So it seemed like, best case scenario, I arrive and don’t get asked to produce my certificate and everything is fine. Absolute worst case scenario would be that I arrive and promptly get deported, quarantined, or am never even allowed to board the plane, but since it seems like that doesn’t actually happen, worst case scenario becomes getting a hypodermic needle in the arm, in an airport, in sub-Saharan Africa.
This worst case scenario not being exactly the most desirable, I started looking into other options. Unfortunately, when I called the clinic near our school in Sofia, they said they don’t stock the yellow fever vaccine, and the place they directed me to (which is apparently THE place to get your yellow fever vaccine and paperwork in Sofia) is closed on weekends. Finally, after having spent a rather obscene total amount of time on the internet researching this vaccination requirement and all of the different options, I discovered that the Frankfurt airport, where I will have a 6-hour layover, has a 24-hour medical clinic whose services include “vaccination immediately prior to flying.” I called them, and while the guy who answered had surprisingly weak English for 1) a German, and 2) one who works in the airport medical clinic, I think I understood from him that they have the yellow fever vaccine, that I can just walk in and get it and the paperwork for it, and that it would cost 90-120 euros (?!?!). However, my medical insurance covers 100% of travel immunizations, so I think I’ll get reimbursed for it, and anyway, it’s worth it to be stuck with a needle in Germany as opposed to Tanzania. Actually, out of all the places that I will be in the following 48 hours, including Bulgaria, I would most prefer to have any kind of medical procedure done in Germany, since at least I can get everything explained to me in English there. (And, you know, their trains run on time, and they have awesome Christmas markets, so that must translate into some kind of medical competence.) Technically the vaccine won’t be “valid” yet since it will take place just 2 days before arrival in Tanzania instead of 10, but if the alternative is for them to just stick me on the spot in Dar es Salaam, I don’t think they’ll nitpick too much over the date.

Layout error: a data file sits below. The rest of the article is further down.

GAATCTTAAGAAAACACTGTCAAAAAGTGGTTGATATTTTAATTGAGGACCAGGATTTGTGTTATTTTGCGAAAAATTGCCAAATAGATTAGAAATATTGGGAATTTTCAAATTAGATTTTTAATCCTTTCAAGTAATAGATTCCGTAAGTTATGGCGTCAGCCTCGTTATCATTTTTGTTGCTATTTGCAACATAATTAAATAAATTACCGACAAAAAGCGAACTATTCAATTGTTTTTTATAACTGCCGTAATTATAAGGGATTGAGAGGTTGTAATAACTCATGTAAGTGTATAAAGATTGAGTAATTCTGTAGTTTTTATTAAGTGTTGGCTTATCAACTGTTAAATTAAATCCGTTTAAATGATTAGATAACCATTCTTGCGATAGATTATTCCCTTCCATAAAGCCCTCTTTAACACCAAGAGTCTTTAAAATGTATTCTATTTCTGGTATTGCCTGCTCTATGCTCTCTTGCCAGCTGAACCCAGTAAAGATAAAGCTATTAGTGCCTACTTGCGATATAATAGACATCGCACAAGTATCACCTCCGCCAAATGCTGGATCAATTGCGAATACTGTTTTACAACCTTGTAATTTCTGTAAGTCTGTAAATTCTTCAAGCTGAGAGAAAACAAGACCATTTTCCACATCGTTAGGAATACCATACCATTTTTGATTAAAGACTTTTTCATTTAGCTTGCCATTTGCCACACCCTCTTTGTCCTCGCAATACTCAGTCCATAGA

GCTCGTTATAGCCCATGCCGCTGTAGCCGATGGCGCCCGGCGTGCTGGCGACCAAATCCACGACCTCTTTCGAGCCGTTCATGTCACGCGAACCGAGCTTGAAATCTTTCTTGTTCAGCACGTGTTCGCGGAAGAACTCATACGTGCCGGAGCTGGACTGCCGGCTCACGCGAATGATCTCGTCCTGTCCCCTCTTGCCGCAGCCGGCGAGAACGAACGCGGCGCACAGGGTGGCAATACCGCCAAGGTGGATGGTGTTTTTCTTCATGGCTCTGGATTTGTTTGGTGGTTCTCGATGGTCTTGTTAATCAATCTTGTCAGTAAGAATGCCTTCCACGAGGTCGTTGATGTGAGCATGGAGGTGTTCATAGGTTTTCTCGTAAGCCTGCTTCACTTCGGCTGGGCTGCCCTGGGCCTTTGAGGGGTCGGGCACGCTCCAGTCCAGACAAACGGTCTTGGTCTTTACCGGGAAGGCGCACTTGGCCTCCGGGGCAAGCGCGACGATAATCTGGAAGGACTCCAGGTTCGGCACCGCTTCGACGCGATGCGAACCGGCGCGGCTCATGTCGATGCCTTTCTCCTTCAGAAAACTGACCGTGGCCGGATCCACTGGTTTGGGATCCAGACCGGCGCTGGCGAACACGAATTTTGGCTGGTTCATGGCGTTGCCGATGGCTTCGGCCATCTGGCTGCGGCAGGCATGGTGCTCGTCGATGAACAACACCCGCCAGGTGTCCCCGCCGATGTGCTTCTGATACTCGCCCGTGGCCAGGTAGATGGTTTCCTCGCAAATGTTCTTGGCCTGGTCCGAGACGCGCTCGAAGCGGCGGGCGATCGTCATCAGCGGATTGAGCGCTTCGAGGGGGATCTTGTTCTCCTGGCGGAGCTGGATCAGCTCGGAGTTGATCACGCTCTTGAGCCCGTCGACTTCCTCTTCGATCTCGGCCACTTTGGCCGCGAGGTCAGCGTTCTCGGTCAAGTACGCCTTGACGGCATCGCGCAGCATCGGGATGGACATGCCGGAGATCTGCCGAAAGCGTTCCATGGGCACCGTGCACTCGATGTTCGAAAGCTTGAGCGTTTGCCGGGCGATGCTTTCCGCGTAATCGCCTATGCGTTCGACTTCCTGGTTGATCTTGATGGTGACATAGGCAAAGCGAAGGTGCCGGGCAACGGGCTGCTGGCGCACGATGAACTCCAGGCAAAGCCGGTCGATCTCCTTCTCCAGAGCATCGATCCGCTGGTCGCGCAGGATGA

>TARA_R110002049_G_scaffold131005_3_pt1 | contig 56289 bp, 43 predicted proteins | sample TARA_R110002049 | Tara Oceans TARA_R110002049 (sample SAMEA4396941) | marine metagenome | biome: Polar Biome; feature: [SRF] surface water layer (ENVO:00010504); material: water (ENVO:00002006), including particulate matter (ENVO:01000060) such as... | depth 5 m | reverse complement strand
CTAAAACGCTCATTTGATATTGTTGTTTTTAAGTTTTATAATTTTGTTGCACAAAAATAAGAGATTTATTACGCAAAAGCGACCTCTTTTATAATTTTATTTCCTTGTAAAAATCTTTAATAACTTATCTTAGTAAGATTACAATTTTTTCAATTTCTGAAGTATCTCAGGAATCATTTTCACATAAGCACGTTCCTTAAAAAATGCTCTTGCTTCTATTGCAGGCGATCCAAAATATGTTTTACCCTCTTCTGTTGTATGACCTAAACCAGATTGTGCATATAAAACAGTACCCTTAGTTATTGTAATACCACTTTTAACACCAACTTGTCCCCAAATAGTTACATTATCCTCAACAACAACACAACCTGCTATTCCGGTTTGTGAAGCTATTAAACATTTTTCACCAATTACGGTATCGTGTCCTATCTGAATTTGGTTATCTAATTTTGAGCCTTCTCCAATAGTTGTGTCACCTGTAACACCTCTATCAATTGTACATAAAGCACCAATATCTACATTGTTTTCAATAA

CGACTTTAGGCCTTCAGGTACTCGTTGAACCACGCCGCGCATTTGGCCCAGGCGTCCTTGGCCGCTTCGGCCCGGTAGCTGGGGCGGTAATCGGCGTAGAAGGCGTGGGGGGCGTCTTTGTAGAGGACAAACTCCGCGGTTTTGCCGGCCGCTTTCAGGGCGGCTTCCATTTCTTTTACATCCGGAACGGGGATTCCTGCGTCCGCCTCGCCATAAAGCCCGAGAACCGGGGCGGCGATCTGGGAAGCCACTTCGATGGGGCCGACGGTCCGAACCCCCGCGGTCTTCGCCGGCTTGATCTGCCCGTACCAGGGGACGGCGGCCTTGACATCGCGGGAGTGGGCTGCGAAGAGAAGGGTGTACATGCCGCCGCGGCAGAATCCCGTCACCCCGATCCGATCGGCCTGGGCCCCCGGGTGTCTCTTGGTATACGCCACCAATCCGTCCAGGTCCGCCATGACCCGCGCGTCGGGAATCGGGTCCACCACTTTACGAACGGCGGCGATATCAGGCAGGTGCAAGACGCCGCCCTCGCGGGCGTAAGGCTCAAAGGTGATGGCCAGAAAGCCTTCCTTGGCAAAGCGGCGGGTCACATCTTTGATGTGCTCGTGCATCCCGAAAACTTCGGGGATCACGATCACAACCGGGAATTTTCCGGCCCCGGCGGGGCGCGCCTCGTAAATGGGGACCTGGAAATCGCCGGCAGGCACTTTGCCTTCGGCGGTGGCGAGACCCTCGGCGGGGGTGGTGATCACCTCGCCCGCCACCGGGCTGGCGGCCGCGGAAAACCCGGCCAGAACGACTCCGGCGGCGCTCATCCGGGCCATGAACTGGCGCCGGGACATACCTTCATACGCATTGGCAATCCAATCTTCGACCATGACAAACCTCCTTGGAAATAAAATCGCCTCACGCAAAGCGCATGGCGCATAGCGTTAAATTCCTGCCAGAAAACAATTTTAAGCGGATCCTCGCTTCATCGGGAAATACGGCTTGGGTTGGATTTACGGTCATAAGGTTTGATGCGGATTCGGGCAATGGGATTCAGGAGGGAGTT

It remains to be seen how well this all works out, but I’m cautiously optimistic. If I can get the vaccine and certificate in Frankfurt, it’ll be a load off my mind for 14 hours in Ethiopia wondering if I’m going to be allowed into Tanzania. It also will make me feel more comfortable about leaving the airport in Addis Ababa to actually see some of the city, which I totally want to do. I’ll update on what happened (both to me and to H, who is not getting vaccinated anywhere before arriving in Tanzania) when I get a chance, and maybe this blog post will then become helpful and relevant to other stupid Americans like me.